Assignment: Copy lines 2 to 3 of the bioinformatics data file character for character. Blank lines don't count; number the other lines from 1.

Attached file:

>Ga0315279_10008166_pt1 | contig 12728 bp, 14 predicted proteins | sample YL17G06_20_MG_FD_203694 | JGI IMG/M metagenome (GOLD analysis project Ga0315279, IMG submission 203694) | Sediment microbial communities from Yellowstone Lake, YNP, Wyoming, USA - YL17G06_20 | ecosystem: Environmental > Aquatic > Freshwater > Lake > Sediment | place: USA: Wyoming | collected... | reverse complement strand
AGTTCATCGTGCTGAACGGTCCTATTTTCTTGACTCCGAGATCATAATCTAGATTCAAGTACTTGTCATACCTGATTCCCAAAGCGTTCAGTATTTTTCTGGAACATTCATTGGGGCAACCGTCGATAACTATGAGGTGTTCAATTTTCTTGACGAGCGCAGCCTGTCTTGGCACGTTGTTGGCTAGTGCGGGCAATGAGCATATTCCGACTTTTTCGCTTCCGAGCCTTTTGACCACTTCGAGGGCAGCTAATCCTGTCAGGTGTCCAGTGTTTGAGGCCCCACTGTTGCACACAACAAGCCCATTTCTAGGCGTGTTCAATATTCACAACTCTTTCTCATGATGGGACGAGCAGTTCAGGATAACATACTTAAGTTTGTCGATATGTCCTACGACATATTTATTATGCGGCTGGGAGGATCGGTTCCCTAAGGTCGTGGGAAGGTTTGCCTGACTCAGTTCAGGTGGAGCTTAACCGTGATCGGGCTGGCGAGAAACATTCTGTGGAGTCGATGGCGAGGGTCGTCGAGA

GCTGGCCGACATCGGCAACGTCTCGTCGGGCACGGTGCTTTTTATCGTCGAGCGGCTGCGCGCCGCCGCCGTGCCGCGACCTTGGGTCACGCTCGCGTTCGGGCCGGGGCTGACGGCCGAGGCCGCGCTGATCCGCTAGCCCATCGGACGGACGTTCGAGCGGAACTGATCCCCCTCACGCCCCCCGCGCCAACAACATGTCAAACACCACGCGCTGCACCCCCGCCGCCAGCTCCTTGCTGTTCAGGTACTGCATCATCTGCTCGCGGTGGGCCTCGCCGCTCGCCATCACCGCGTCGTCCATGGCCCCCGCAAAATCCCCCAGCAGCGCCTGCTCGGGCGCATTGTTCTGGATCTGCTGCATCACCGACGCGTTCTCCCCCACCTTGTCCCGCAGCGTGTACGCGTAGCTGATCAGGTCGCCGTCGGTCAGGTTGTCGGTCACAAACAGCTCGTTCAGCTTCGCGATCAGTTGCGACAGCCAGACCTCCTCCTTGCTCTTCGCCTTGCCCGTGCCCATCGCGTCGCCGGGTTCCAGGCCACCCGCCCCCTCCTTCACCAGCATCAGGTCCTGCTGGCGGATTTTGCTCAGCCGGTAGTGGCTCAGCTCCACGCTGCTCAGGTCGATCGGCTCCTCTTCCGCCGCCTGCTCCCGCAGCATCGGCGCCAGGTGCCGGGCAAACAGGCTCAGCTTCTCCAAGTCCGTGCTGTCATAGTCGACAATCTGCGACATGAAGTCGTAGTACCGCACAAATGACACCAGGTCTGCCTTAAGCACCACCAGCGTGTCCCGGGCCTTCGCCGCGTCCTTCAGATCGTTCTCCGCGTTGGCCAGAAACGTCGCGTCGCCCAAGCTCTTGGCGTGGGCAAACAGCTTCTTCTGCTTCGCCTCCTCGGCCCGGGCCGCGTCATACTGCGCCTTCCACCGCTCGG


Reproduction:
AGTTCATCGTGCTGAACGGTCCTATTTTCTTGACTCCGAGATCATAATCTAGATTCAAGTACTTGTCATACCTGATTCCCAAAGCGTTCAGTATTTTTCTGGAACATTCATTGGGGCAACCGTCGATAACTATGAGGTGTTCAATTTTCTTGACGAGCGCAGCCTGTCTTGGCACGTTGTTGGCTAGTGCGGGCAATGAGCATATTCCGACTTTTTCGCTTCCGAGCCTTTTGACCACTTCGAGGGCAGCTAATCCTGTCAGGTGTCCAGTGTTTGAGGCCCCACTGTTGCACACAACAAGCCCATTTCTAGGCGTGTTCAATATTCACAACTCTTTCTCATGATGGGACGAGCAGTTCAGGATAACATACTTAAGTTTGTCGATATGTCCTACGACATATTTATTATGCGGCTGGGAGGATCGGTTCCCTAAGGTCGTGGGAAGGTTTGCCTGACTCAGTTCAGGTGGAGCTTAACCGTGATCGGGCTGGCGAGAAACATTCTGTGGAGTCGATGGCGAGGGTCGTCGAGA

GCTGGCCGACATCGGCAACGTCTCGTCGGGCACGGTGCTTTTTATCGTCGAGCGGCTGCGCGCCGCCGCCGTGCCGCGACCTTGGGTCACGCTCGCGTTCGGGCCGGGGCTGACGGCCGAGGCCGCGCTGATCCGCTAGCCCATCGGACGGACGTTCGAGCGGAACTGATCCCCCTCACGCCCCCCGCGCCAACAACATGTCAAACACCACGCGCTGCACCCCCGCCGCCAGCTCCTTGCTGTTCAGGTACTGCATCATCTGCTCGCGGTGGGCCTCGCCGCTCGCCATCACCGCGTCGTCCATGGCCCCCGCAAAATCCCCCAGCAGCGCCTGCTCGGGCGCATTGTTCTGGATCTGCTGCATCACCGACGCGTTCTCCCCCACCTTGTCCCGCAGCGTGTACGCGTAGCTGATCAGGTCGCCGTCGGTCAGGTTGTCGGTCACAAACAGCTCGTTCAGCTTCGCGATCAGTTGCGACAGCCAGACCTCCTCCTTGCTCTTCGCCTTGCCCGTGCCCATCGCGTCGCCGGGTTCCAGGCCACCCGCCCCCTCCTTCACCAGCATCAGGTCCTGCTGGCGGATTTTGCTCAGCCGGTAGTGGCTCAGCTCCACGCTGCTCAGGTCGATCGGCTCCTCTTCCGCCGCCTGCTCCCGCAGCATCGGCGCCAGGTGCCGGGCAAACAGGCTCAGCTTCTCCAAGTCCGTGCTGTCATAGTCGACAATCTGCGACATGAAGTCGTAGTACCGCACAAATGACACCAGGTCTGCCTTAAGCACCACCAGCGTGTCCCGGGCCTTCGCCGCGTCCTTCAGATCGTTCTCCGCGTTGGCCAGAAACGTCGCGTCGCCCAAGCTCTTGGCGTGGGCAAACAGCTTCTTCTGCTTCGCCTCCTCGGCCCGGGCCGCGTCATACTGCGCCTTCCACCGCTCGG